We all know how important indoor air quality is, especially after experiencing the COVID-19 pandemic. But how do you measure something you can’t see? The answer is simple – sensors.
Creating optimum indoor air quality has many factors to consider including air circulation, inside and outside temperatures, humidity, CO2 levels, volatile organic compounds (VOC), and fine dust (PM2.5) particulate levels. At the same time, it can be challenging to find the right balance to improve indoor air quality while achieving energy efficiency and sustainability goals.
CO2 Control – Improve productivity
CO2 is a colorless, odorless gas and a normal byproduct of cell function that is removed from the body in exhaled air. Indoor CO2 concentrations are not typically hazardous (<5000ppm), however, exposure to levels above 1000 ppm can lead to decreased energy and performance. The best way to ensure healthy CO2 levels is to implement an efficient Demand Control Ventilation system, bringing in sufficient heated and cooled outdoor air to dilute high concentrations of CO2 indoors.
What should typical CO2 levels be? Here’s a breakdown of the ASHRAE 62.1 standards for specific environments:
- Typical recommended maximum CO2 levels are 1000 PPM for schools and 800 PPM for offices
- Indoor CO2 levels should not exceed outdoor levels by more than 600 PPM
- If outdoor CO2 is not being measured, assume 350-400 PPM for most locations
Volatile Organic Compounds (VOC) Control – Address offensive odors
VOCs are man-made chemicals used in nearly every manufacturing process. They can live in furniture, paint, carpet, and even cleaning materials. The most common VOCs found in indoor air are ethylene glycol, formaldehyde, methylene chloride, toluene and xylene. Sound scary? It can be! When VOC levels are too high it can create an unpleasant environment even when CO2 levels are acceptable. Not to worry, though, as there are CO2 and VOC combination sensors that measure both to ensure the healthiest indoor air for your environment.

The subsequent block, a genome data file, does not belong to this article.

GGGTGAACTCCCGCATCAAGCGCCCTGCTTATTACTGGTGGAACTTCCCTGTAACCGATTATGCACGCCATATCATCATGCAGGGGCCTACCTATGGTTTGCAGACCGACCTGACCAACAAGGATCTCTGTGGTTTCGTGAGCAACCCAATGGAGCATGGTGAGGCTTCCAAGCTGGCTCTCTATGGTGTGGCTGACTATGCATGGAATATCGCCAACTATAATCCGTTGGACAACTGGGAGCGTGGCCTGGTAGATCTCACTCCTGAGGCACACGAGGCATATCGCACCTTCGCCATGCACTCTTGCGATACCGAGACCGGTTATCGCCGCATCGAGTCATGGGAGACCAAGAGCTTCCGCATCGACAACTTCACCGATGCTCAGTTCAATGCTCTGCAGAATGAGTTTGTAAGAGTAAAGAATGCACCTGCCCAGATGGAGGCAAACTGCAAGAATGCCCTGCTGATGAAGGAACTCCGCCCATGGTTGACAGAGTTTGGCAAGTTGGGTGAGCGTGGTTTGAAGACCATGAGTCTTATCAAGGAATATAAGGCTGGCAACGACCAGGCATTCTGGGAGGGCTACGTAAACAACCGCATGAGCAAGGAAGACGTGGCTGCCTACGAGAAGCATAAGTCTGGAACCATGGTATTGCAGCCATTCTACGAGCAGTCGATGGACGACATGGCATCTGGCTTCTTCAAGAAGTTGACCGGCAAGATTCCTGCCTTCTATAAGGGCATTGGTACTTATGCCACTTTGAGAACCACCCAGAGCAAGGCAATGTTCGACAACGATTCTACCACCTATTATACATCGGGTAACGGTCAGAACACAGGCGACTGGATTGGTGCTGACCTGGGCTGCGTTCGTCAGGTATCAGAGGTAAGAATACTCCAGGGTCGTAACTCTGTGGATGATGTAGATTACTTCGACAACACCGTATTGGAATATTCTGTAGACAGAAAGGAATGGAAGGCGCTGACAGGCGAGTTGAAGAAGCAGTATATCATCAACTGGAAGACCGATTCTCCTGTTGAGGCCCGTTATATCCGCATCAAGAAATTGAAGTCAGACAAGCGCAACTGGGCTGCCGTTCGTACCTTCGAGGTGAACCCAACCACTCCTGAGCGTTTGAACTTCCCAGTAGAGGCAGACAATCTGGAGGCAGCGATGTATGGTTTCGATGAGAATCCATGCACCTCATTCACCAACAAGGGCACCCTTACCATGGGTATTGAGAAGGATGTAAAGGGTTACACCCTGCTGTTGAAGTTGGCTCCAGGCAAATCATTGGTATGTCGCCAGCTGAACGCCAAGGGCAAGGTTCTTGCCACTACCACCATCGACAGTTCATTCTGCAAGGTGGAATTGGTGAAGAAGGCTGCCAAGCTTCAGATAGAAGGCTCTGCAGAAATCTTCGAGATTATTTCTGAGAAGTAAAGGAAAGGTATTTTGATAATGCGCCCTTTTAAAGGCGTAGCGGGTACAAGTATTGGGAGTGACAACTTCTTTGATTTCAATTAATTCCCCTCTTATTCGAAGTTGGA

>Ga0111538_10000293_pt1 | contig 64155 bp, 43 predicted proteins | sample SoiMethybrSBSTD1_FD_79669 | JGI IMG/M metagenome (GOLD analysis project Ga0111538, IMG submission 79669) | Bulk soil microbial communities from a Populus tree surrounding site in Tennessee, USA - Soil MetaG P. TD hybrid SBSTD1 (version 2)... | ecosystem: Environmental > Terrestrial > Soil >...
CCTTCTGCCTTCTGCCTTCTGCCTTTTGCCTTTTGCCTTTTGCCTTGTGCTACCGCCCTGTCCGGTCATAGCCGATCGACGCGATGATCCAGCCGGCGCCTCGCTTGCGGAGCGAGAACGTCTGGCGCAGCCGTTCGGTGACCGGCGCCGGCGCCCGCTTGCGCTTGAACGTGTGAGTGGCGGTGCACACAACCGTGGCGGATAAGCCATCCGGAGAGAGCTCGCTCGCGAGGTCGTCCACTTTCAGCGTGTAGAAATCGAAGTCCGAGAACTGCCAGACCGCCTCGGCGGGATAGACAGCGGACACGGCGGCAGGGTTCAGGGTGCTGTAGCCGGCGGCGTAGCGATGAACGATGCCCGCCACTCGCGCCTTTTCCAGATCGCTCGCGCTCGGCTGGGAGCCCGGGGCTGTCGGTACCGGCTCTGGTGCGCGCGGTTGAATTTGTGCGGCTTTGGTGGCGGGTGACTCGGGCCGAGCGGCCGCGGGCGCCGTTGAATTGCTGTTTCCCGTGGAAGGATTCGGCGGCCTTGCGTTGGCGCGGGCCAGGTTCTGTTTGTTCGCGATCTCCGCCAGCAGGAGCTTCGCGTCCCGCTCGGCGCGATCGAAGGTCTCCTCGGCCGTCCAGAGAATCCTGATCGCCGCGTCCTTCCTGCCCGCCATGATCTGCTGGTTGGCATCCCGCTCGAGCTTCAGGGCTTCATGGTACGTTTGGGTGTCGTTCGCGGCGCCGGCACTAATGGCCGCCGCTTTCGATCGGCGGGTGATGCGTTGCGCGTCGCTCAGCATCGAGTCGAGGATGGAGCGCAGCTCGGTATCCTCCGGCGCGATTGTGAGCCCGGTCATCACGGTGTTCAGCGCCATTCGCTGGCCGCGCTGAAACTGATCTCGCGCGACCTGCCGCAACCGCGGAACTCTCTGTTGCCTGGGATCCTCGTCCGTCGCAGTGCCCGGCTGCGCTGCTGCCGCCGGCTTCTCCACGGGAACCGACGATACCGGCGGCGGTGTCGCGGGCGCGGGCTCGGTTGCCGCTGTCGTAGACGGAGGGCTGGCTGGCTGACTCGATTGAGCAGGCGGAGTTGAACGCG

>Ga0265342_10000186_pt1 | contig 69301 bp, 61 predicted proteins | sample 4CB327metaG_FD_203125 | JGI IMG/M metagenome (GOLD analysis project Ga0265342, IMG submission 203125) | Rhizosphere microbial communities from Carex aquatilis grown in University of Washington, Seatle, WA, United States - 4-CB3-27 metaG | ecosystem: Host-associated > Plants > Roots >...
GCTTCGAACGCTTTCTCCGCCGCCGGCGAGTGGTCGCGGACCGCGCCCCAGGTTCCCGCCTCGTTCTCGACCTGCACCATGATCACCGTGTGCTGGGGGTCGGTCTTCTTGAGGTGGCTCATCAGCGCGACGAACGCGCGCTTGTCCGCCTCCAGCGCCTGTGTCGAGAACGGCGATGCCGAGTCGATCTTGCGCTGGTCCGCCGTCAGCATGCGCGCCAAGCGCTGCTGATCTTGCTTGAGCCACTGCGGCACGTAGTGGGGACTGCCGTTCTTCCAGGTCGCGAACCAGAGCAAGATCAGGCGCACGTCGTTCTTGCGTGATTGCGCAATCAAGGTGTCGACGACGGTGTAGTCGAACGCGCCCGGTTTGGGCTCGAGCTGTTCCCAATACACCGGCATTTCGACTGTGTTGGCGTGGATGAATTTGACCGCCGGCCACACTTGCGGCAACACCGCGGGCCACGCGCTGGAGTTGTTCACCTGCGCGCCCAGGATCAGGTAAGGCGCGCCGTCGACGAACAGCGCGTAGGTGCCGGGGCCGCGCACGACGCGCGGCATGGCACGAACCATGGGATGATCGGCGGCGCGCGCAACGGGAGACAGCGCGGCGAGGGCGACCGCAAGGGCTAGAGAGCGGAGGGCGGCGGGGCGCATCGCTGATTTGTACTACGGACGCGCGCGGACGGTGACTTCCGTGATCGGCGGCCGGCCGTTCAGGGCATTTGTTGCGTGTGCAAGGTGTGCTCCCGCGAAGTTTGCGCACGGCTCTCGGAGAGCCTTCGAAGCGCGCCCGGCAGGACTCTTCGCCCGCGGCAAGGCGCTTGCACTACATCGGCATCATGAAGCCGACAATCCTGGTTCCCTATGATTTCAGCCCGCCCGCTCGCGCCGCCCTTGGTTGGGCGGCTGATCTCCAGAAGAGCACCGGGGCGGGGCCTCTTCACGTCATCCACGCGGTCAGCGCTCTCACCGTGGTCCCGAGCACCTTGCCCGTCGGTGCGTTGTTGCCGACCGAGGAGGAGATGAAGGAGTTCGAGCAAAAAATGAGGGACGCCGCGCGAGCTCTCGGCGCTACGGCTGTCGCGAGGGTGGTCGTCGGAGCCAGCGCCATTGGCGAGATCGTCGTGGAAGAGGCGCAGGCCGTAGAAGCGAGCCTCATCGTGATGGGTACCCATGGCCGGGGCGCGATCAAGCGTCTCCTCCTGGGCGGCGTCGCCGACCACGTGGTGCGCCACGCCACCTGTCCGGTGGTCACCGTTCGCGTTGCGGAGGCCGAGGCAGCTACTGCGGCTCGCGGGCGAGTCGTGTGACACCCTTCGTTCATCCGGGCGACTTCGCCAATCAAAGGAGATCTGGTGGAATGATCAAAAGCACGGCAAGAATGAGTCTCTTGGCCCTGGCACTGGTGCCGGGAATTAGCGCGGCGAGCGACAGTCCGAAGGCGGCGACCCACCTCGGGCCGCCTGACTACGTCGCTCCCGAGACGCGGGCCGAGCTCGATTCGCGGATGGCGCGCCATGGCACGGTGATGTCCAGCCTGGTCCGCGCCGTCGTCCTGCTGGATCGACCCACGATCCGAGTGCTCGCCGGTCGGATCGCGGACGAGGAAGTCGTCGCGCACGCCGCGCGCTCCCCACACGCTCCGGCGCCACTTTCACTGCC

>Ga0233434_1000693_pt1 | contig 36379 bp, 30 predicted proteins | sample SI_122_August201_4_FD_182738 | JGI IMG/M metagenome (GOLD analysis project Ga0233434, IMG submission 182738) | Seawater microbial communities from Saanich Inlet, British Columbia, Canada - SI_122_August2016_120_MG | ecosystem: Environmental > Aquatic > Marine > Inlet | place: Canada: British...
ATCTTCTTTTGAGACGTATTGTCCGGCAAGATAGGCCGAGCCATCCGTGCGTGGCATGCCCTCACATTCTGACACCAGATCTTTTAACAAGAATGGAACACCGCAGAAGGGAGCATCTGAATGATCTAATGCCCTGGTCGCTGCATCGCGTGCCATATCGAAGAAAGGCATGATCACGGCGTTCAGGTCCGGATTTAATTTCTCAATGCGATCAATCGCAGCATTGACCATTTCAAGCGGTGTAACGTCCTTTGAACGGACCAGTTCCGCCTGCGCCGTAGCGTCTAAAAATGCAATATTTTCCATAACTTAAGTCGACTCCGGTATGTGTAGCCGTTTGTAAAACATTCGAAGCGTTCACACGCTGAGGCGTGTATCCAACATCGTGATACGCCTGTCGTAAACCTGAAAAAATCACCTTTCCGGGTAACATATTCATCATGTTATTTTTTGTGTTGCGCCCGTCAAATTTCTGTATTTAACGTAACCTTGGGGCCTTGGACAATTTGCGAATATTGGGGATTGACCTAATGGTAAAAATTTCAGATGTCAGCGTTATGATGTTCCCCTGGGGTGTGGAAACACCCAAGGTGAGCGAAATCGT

Fine Dust Control – Reduce risk of lung diseases and other health issues
Fine dust, also known as particulate matter, is small particles (smaller than a grain of salt) that are suspended in the air. Most particulate matter is created outdoors, but it can also be created indoors.
Humidity Control – Limit spread of colds, flu, and other viruses
Relative humidity plays a key part in reducing the spread of colds, flu, and other viruses. In fact, studies have shown that there are 70% fewer colds and flu when humidity is controlled to 40%-60% RH. Here are the suggested recommendations:
- ASHRAE recommends RH levels kept below 65%
- US EPA suggests RH levels between 30% and 60% to reduce mold growth
- RH levels between 40% and 60% reduce mold growth and may significantly reduce virus transmission1
Do your part in keeping your building and occupants safe. Monitoring CO2 levels, VOCs, particulate matter and humidity can help improve health and productivity while also ensuring your HVAC system is operating efficiently. For a more in-depth review of how any of these sensors work, watch our webinar.
While sensors help to address air quality issues and better manage them, connecting these sensors and other building automation systems into an open building automation software platform can provide better insight into the overall health of buildings.
1 American Society of Microbiology